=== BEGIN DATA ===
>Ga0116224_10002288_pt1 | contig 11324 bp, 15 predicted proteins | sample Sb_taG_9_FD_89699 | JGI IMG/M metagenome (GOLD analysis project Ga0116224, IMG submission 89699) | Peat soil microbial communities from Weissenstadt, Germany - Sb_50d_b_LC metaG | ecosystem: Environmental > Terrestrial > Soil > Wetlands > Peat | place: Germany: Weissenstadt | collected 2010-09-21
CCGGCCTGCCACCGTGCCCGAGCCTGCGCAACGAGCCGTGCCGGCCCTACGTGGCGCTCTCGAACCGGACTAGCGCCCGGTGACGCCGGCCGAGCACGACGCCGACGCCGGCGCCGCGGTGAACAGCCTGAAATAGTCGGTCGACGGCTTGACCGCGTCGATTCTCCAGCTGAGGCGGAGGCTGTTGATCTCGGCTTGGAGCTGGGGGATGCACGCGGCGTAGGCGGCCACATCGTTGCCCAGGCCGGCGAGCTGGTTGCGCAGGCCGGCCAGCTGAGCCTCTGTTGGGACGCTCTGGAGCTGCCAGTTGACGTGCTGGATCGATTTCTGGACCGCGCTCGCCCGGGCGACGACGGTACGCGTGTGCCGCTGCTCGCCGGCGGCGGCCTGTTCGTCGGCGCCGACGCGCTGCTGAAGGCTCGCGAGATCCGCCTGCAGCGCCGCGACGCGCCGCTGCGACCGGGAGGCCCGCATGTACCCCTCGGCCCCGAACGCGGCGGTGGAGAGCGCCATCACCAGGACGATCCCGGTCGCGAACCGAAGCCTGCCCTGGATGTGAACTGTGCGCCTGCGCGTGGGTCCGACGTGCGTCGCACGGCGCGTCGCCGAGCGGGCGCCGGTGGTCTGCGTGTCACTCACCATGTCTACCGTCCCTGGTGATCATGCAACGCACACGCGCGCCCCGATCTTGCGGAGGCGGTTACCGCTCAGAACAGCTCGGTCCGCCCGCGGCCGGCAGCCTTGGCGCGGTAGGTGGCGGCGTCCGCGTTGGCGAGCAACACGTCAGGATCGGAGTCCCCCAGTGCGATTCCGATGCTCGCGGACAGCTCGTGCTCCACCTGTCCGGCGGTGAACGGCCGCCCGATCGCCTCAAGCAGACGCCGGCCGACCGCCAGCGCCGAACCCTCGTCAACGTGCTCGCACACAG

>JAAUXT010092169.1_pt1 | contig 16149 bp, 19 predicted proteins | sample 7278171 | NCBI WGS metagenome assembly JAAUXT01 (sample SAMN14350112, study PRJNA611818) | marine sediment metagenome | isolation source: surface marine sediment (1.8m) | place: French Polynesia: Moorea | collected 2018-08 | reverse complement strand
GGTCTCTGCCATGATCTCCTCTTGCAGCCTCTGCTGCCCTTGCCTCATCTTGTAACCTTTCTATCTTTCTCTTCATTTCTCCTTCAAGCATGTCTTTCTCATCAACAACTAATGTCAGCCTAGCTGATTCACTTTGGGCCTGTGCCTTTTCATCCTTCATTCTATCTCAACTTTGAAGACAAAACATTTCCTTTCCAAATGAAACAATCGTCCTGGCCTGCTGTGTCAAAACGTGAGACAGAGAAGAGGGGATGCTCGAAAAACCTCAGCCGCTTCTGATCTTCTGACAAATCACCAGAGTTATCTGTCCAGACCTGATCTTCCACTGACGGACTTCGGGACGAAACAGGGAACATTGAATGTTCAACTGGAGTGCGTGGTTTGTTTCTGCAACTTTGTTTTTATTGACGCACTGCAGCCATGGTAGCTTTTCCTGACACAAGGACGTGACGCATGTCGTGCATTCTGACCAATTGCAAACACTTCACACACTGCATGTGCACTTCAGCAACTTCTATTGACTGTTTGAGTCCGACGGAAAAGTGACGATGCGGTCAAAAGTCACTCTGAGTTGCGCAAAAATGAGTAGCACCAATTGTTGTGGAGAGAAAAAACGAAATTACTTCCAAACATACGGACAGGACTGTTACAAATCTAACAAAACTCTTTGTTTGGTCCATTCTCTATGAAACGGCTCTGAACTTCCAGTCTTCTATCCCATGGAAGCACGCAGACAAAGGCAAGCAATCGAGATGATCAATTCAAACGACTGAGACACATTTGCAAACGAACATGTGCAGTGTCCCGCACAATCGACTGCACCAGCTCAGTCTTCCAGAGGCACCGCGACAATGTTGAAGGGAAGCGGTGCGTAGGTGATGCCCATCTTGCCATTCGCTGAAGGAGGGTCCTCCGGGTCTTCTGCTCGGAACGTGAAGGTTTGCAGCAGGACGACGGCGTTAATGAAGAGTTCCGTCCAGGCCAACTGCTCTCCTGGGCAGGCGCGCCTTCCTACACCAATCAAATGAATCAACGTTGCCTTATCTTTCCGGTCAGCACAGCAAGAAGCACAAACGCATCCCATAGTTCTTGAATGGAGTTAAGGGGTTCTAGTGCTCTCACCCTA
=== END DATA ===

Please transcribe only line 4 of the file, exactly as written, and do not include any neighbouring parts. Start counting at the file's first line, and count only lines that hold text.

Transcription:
GGTCTCTGCCATGATCTCCTCTTGCAGCCTCTGCTGCCCTTGCCTCATCTTGTAACCTTTCTATCTTTCTCTTCATTTCTCCTTCAAGCATGTCTTTCTCATCAACAACTAATGTCAGCCTAGCTGATTCACTTTGGGCCTGTGCCTTTTCATCCTTCATTCTATCTCAACTTTGAAGACAAAACATTTCCTTTCCAAATGAAACAATCGTCCTGGCCTGCTGTGTCAAAACGTGAGACAGAGAAGAGGGGATGCTCGAAAAACCTCAGCCGCTTCTGATCTTCTGACAAATCACCAGAGTTATCTGTCCAGACCTGATCTTCCACTGACGGACTTCGGGACGAAACAGGGAACATTGAATGTTCAACTGGAGTGCGTGGTTTGTTTCTGCAACTTTGTTTTTATTGACGCACTGCAGCCATGGTAGCTTTTCCTGACACAAGGACGTGACGCATGTCGTGCATTCTGACCAATTGCAAACACTTCACACACTGCATGTGCACTTCAGCAACTTCTATTGACTGTTTGAGTCCGACGGAAAAGTGACGATGCGGTCAAAAGTCACTCTGAGTTGCGCAAAAATGAGTAGCACCAATTGTTGTGGAGAGAAAAAACGAAATTACTTCCAAACATACGGACAGGACTGTTACAAATCTAACAAAACTCTTTGTTTGGTCCATTCTCTATGAAACGGCTCTGAACTTCCAGTCTTCTATCCCATGGAAGCACGCAGACAAAGGCAAGCAATCGAGATGATCAATTCAAACGACTGAGACACATTTGCAAACGAACATGTGCAGTGTCCCGCACAATCGACTGCACCAGCTCAGTCTTCCAGAGGCACCGCGACAATGTTGAAGGGAAGCGGTGCGTAGGTGATGCCCATCTTGCCATTCGCTGAAGGAGGGTCCTCCGGGTCTTCTGCTCGGAACGTGAAGGTTTGCAGCAGGACGACGGCGTTAATGAAGAGTTCCGTCCAGGCCAACTGCTCTCCTGGGCAGGCGCGCCTTCCTACACCAATCAAATGAATCAACGTTGCCTTATCTTTCCGGTCAGCACAGCAAGAAGCACAAACGCATCCCATAGTTCTTGAATGGAGTTAAGGGGTTCTAGTGCTCTCACCCTA